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Larry Ferlazzos Best...

The Best Web Sites for Helping Beginning Readers


I believe the best way to teach people to read is to provide them with accessible and high-interest text. All the sites here (except one) have talking stories" that show images and provide audio support to the shown text. The images and audio provide a high degree of accessibility.

These sites fit the high-interest" criteria by virtue of the large quantity of stories they provide. (Of course, if youd like more, you can find several thousand more throughout my Web site). They also provide countless supplemental online reading activities.

Here, then, are my picks for the fourteen best Web sites to help beginning readers:

Number fourteen is the Woodlands School Interactive Stories page. This site basically takes some of the best talking stories" from many of the Web pages I highlight later in this list (and from others not on this list) and displays links to them on a well-designed page.


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Im picking Raz-Kids as number thirteen. This is the only site on my list that costs anything, but its worth it. For $60 per year, a whole class can gain access to very high-quality fiction and nonfiction talking stories" with follow-up online exercises. You can access five free samples to try it out. Older students might find this site particularly engaging.

Scholastics well-known series of online Clifford Activities is number twelve.

Number eleven is Story Place from the Public Library in Charlotte, North Carolina. It has a number of excellent interactive and animated talking stories and follow-up activities.

Childtopia is ranked tenth. Its a site from Spain that has more than a thousand great literacy activities in multiple languages, including English.

Number nine is Kiz Club, a Korean site that has a ton of talking stories on a wide variety of topics.

A newer site, Leading to Reading, is number eight. It was begun by the respected Reading Is Fundamental organization to target very beginning readers, and so far has about ten excellent stories on its site.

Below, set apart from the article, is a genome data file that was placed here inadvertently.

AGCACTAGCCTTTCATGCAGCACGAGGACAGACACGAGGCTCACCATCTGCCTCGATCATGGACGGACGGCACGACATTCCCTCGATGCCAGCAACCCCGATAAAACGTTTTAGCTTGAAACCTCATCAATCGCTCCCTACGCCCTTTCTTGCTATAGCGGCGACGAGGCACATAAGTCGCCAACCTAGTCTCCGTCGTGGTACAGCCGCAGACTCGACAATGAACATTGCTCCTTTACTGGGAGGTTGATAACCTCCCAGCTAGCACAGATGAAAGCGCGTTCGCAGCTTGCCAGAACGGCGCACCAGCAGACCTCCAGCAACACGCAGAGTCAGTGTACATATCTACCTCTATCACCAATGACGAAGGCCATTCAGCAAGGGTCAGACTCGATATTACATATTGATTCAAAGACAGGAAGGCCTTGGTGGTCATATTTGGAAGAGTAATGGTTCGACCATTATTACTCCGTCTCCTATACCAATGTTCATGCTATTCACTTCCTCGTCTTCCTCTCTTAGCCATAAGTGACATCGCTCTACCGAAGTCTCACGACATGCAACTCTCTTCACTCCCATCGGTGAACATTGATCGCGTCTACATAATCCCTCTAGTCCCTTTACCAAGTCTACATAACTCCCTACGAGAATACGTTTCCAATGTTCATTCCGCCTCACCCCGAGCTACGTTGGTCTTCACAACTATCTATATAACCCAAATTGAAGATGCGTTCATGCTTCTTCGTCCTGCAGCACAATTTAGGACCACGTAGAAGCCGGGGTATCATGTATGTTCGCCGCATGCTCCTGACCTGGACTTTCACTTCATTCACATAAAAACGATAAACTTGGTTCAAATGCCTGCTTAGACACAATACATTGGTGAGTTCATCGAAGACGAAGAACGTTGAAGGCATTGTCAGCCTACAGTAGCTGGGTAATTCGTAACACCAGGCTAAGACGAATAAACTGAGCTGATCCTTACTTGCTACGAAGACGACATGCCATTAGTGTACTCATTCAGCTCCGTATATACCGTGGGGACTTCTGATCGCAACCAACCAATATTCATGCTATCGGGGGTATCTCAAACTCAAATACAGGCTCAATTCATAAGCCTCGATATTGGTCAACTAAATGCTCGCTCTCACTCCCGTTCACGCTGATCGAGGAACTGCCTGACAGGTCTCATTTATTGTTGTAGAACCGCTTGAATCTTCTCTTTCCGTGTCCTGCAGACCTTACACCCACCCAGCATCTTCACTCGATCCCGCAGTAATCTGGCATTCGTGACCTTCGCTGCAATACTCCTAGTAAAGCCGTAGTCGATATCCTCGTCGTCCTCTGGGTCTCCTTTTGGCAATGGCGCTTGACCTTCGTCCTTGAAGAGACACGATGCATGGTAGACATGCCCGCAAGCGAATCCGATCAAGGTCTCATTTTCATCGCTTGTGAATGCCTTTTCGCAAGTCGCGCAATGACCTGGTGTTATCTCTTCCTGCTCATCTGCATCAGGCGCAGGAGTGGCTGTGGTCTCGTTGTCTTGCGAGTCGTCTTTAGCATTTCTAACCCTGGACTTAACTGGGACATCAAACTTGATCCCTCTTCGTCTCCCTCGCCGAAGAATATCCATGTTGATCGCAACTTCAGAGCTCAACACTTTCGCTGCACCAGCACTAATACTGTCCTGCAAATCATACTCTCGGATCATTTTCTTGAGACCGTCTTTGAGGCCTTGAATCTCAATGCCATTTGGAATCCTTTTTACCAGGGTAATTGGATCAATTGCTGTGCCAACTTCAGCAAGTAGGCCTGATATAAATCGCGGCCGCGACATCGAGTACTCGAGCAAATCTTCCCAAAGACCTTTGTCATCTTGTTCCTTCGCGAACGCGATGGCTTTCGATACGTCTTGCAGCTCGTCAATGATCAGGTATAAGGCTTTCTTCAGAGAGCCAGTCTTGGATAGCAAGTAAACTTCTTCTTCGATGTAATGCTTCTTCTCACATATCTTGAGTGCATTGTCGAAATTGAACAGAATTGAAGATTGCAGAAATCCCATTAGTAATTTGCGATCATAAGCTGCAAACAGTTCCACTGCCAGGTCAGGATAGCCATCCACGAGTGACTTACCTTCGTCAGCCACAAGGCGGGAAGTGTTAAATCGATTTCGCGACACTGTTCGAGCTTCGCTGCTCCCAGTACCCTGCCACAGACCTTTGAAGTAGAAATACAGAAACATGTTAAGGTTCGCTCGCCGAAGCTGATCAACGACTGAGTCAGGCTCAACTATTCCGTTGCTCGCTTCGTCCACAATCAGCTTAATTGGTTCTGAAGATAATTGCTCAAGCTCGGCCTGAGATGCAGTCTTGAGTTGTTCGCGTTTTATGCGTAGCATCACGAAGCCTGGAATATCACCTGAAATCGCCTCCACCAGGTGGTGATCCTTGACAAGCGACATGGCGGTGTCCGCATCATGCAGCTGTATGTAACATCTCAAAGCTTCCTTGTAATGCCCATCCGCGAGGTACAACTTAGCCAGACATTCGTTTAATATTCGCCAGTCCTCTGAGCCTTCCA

Storyline Online is number seven. This site has been around for quite a while, and has had celebrities reading stories. I never used the site, or wrote about it, or even added it to my Web site for student self-access because, as nice a service as it is, it didnt have closed captions. That absence really limited its use for English Language Learners.

However, learning about Speakaboos (below) prompted me to check out Storyline again. I was going to contrast it with Speakaboos use of closed-captions. Much to my surprise, though, I discovered that Storyline now offers closed-captioning with all its stories. I have no idea when they began that feature, but it now definitely makes it a worth addition to The Best" list.

Number six is Tar Heel Reader, an exceptional reading and writing site. It has 1,000 simple books with audio support for the text immediately accessible to Beginning English Language Learners. And it makes it as simple as you can get for students to create their own talking" books using images from Flickr.

Number five is called Speakaboos. It provides excellent quality talking stories" on video with closed captioning -- often read by celebrities." They say they also are going to add the ability to record stories, as well as offer other online activities. You can watch the stories without registering, though it appears as though you will have to sign-up (for free) in order to record stories.

Number four is BBC Bitesize Literacy. This is the one without any talking stories, however, it has a number of great activities related to basic literacy.

Number three, too, is from the BBC, and here is where their talking stories come in. CBeebies has a large collection of those types of stories. In addition, if you look at the bottom of the page, youll see links to a bunch more BBC sites that have even more.

Number two is Literactive. It has hundreds of talking stories and other interactive activities. Its free, though you have to register (it only takes a minute to do so). My students really enjoy this site.

And the number one Web site to help beginning readers is -- no surprise -- Starfall. Starfall has been helping people learn to read for years, and its still the best. Its scaffolding is great, and its stories -- both fiction and nonfiction -- are engaging. Id particularly recommend its Im Reading section for older students.

If you found this article useful, you might want to check out Larrys entire Best Of series, or consider subscribing to his free blog.

Larry Ferlazzo
Education World®
Copyright © 2009 Education World

10/23/2009